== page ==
Magazine article Metro Magazine

The Good, the Bad and 'The Proposition': The Australian Outback, Circa 1880. Inside a Weathered and Rundown Shack, a Hail of Bullets Haemorrhages through the Walls as a Deadly Gunfight Unfolds

Magazine article Metro Magazine

The Good, the Bad and 'The Proposition': The Australian Outback, Circa 1880. Inside a Weathered and Rundown Shack, a Hail of Bullets Haemorrhages through the Walls as a Deadly Gunfight Unfolds

Article excerpt

Bushrangers Charlie Burns (Guy Pearce) and his little brother Mikey (Richard Wilson) exchange rounds with the assaulting troopers outside, but they are easily outnumbered and quickly overpowered. The siege ended, Captain Morns Stanley (Ray Winstone), who has recently arrived from Britain with his wife Martha (Emily Watson), interrogates Charlie about the location of his older brother Arthur (Danny Huston). The beating, however, is not having the desired effect and the veteran outlaw holds his tongue, unfazed.

Stanley, a tired, overweight and dishevelled man, stares out the cabin's window at the strange alien frontier of his newly adopted country. He was sent to the small town Banyon for what he hoped would be a cosy assignment. What he found instead was a 'god-forsaken' lawless land, plagued by flies and the brutality of men. 'Australia. What fresh hell is this?' he asks himself. 'I will civilize this place.'

He turns his attention back to Charlie: 'I wish to present you with a proposition. I want you to kill your brother.' In exchange, says Stanley, he will pardon them both, sparing 14-year-old Mikey from the gallows. Faced with an impossible choice, a stunned Charlie accepts the proposal and sets off across a sweltering harsh desert in search of Arthur, who is camping in the mountains with the remainder of their gang.

Meanwhile. Captain Stanley has other problems. Eden Fletcher (David Wenham), a powerful businessman and landowner, has heard of the proposition and angrily confronts him. It turns out that Mikey has been implicated in the vicious rape of a local girl and many of the town's residents are furious with the Captain's decision. They want the boy publicly flogged. To make matters Worse. tribes of renegade Aboriginals roam the land, pillaging and murdering. 'Do the job I brought you here to do,' Fletcher tells him. 'lf you have to kill one, make sure you bloody welt kill them all. His hand forced, Stanley allows the lethal lashing of Mikey. Says Winstone:

Stanley went out to Australia on a high, looking forward to the challenge, thinking he could change [and] civilize the place and the people with the British" Empire behind him. But of course the reality was somewhat different.... he makes a completely immoral suggestion, asking a man to kill his own brother ... [and then] we see him being very brutal to a young boy. In contrast you see this man at home, loving his wife and being a normal human being. He has a very strong belief in what, to him, is right and wrong and believes his actions are completely justified. (1)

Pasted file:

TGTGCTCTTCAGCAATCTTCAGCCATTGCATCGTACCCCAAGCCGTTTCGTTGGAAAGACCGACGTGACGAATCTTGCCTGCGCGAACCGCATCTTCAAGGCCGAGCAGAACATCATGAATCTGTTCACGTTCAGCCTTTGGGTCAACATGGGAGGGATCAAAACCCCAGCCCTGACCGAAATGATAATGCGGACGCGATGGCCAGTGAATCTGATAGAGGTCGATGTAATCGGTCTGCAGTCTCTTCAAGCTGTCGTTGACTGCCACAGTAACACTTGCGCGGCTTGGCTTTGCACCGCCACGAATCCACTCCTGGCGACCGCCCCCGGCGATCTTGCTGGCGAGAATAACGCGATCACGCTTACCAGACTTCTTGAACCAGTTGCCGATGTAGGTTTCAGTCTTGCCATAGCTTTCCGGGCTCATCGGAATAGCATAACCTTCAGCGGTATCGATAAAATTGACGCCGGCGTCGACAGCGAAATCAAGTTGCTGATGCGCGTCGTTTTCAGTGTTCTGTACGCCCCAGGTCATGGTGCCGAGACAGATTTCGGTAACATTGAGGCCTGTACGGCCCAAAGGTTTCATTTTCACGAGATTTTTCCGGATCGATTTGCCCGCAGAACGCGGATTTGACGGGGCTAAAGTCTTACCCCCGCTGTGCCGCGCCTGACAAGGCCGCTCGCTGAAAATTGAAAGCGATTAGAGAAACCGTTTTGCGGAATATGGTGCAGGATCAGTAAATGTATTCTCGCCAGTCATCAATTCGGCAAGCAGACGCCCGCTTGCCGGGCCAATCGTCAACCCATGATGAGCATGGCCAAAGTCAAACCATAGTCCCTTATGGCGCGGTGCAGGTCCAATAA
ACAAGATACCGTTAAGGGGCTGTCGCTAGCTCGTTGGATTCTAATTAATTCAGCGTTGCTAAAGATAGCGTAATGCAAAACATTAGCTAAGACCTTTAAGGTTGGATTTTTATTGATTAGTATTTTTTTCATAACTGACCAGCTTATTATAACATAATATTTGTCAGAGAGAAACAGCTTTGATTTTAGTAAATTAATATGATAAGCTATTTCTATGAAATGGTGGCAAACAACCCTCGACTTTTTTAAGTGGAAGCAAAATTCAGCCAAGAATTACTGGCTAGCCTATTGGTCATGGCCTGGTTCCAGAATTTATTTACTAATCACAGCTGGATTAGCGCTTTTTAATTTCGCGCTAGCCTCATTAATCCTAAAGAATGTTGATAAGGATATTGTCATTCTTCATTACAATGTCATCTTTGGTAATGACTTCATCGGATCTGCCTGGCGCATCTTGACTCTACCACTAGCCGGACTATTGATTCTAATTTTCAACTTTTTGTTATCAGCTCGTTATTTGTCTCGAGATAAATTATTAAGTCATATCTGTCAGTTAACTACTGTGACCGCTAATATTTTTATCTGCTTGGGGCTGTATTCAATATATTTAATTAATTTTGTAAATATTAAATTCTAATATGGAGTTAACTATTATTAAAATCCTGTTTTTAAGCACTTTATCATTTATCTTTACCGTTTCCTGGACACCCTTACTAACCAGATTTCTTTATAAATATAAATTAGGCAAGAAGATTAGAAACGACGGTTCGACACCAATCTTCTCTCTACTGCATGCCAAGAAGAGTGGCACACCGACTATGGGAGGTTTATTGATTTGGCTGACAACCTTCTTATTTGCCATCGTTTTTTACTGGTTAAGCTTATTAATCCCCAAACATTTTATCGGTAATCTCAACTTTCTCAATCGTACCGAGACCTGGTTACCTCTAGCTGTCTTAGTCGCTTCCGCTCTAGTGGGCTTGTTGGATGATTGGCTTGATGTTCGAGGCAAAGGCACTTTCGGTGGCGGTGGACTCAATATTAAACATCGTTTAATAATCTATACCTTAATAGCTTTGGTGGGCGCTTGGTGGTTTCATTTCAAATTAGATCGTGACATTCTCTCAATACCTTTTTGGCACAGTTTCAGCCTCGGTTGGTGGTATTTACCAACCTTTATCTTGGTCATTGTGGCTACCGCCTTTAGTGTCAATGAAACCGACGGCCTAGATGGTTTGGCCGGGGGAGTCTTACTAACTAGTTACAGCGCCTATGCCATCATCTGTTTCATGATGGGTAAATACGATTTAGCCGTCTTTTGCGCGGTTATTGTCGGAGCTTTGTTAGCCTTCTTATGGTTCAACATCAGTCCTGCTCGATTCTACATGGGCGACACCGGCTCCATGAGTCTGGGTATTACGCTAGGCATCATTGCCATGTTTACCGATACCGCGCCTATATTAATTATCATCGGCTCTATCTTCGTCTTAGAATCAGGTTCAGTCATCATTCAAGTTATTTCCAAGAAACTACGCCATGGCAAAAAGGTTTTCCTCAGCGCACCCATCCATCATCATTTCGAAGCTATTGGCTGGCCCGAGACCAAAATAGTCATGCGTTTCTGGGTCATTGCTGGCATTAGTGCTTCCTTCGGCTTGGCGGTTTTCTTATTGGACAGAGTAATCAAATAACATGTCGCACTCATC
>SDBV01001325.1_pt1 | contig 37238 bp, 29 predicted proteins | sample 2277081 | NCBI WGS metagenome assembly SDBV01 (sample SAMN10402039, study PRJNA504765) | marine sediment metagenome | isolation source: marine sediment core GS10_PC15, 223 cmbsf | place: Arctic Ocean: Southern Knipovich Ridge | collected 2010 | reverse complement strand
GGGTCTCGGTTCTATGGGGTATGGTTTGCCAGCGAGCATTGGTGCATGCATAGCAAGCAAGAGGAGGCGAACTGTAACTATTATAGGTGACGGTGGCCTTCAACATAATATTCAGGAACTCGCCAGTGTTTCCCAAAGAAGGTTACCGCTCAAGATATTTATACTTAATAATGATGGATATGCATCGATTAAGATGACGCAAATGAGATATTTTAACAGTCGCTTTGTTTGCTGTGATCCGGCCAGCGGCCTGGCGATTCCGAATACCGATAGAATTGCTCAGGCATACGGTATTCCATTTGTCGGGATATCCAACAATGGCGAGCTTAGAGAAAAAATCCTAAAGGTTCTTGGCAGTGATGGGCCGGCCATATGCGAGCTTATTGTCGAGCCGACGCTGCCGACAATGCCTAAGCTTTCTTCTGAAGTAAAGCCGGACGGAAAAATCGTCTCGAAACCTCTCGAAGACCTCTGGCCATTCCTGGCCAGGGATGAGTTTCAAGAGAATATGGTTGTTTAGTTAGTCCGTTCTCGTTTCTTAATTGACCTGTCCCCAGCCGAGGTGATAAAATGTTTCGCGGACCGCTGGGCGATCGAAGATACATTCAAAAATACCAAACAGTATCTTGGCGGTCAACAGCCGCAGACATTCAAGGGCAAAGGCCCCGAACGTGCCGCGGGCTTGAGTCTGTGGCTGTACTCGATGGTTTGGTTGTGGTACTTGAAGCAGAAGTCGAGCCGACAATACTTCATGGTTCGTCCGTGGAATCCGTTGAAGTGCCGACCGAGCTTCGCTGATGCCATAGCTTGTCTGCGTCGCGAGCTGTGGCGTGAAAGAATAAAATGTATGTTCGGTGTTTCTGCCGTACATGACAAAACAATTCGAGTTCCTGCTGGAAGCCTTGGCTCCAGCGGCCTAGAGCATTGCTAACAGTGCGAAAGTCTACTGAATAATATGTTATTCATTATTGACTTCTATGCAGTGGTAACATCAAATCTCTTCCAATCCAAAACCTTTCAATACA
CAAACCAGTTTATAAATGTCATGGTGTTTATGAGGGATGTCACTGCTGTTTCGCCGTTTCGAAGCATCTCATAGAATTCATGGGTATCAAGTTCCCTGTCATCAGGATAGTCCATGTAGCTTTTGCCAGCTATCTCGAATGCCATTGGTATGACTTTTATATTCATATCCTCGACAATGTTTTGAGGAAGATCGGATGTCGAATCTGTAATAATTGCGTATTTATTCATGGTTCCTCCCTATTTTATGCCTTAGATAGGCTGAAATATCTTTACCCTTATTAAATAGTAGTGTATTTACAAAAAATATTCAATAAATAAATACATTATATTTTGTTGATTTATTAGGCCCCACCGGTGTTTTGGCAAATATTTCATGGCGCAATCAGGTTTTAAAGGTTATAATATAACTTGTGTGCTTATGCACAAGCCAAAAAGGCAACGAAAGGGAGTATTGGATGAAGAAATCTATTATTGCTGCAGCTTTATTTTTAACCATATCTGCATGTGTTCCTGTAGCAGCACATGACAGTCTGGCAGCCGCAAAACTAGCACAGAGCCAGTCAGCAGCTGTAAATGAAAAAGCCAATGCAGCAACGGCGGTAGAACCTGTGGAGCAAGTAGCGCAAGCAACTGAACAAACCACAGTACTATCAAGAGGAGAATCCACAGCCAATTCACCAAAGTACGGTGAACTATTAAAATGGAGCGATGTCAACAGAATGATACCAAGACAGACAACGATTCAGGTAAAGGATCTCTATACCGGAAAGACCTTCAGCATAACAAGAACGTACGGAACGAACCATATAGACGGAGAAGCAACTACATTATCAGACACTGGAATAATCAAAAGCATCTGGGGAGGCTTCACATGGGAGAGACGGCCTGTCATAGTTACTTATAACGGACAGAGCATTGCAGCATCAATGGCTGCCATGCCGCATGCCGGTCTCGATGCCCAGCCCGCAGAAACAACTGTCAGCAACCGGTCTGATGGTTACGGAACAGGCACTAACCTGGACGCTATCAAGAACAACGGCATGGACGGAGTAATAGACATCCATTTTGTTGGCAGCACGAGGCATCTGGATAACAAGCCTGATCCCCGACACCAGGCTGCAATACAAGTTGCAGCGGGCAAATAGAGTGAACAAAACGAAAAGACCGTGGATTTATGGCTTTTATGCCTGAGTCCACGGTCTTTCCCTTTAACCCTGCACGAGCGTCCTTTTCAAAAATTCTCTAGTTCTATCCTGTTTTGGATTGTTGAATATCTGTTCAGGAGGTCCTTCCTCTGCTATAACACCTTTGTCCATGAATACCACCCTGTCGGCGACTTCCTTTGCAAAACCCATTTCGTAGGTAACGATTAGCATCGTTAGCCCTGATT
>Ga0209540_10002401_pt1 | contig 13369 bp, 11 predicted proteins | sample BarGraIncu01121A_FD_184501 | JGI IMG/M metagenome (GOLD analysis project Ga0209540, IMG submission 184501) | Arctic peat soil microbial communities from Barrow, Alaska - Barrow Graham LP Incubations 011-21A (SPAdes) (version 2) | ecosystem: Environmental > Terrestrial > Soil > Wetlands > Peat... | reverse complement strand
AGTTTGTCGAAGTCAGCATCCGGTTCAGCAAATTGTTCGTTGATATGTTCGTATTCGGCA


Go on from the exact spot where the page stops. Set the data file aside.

A unique and vivid portrayal of early Australian colonialism, The Proposition (John Hillcoat, 2005) is an anthology of agonizingly suspenseful moments and vicious confrontations, leading to a surprising and unforgettable climax.

Shot on location in Winton, northwest Queensland, the birthplace of Banjo Paterson's Waltzing Matilda, director John Hillcoat establishes the period and mood early. Utilizing the opening credits, he fills the screen with a photo montage of dead European settlers, lifeless babies still in their cribs, and Aboriginals at the mercy of white occupiers. In starting the film with such macbre images, Hillcoat taps into what D. H. Lawrence described as "that peculiar lost, weary aloofness ... lying mysteriously within the Australian underdark.' (2) He explores a time when the nation's identity was forged by a displaced underclass: convicts, and notorious outlaws such as Ned Kelly, Ben Hall, John Gilbert and Dan Morgan--criminals history would later immortalize as folk heroes.

Many of the scenes resemble renowned Australian oil paintings. The heat rising from the parched ground in the mythical town of Banyon, and the depiction of human survival amidst the isolation and hardship of the red desert and its decaying terrain are reminiscent of Sidney Nolan's Going to Work, Rising Sun Hotel (1948) and Perished (1949), or of Russell Drysdale's Sofala (1947), The Rabbiters (1947), and Sunday Evening (1941). …

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